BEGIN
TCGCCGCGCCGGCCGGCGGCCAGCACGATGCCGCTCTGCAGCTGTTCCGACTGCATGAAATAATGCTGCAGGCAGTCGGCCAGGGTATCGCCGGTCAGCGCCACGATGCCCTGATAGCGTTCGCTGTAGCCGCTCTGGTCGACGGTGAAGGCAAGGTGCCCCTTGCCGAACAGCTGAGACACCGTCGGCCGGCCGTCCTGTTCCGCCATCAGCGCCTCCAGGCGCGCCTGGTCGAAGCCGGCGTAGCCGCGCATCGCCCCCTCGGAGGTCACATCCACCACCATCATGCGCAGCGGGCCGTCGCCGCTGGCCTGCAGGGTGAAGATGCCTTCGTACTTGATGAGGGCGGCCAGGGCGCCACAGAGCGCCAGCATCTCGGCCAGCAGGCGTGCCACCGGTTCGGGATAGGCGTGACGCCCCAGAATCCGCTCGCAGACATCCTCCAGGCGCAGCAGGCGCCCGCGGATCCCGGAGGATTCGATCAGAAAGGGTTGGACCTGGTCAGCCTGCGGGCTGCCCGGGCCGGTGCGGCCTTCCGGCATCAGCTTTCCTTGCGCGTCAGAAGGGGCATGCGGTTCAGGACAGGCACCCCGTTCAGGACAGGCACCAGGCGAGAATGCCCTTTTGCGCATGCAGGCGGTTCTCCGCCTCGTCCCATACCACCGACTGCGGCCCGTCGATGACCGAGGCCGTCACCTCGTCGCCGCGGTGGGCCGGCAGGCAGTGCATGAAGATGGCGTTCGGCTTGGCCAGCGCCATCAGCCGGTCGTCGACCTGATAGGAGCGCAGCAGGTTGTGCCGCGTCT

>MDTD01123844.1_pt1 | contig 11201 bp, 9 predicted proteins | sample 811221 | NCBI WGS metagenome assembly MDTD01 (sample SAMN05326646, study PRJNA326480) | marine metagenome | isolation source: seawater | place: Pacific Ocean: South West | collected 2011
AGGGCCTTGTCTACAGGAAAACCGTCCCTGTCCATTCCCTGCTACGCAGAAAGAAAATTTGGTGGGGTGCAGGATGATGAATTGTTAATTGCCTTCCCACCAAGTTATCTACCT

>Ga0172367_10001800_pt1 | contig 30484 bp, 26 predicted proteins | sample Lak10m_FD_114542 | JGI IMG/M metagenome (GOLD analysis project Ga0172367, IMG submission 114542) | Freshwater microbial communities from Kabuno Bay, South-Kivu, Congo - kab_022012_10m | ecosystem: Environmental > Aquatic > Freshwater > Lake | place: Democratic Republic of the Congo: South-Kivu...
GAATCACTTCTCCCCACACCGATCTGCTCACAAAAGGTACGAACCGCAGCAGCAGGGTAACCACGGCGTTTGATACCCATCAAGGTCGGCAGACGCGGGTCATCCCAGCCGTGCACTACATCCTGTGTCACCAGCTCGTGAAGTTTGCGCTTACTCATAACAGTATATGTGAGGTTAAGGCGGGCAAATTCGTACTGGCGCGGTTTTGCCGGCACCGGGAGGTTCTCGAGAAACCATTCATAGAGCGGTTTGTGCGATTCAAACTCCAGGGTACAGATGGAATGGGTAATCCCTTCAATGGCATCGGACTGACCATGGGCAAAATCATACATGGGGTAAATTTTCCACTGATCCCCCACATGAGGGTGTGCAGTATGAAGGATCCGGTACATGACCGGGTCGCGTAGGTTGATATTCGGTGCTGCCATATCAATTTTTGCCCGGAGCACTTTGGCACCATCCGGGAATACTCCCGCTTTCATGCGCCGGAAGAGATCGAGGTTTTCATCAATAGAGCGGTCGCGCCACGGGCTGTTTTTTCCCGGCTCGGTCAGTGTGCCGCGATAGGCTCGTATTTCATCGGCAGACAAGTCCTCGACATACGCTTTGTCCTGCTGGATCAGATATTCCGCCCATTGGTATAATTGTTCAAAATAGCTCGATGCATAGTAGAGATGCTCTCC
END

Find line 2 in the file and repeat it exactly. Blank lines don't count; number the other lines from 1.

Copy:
>MDTD01123844.1_pt1 | contig 11201 bp, 9 predicted proteins | sample 811221 | NCBI WGS metagenome assembly MDTD01 (sample SAMN05326646, study PRJNA326480) | marine metagenome | isolation source: seawater | place: Pacific Ocean: South West | collected 2011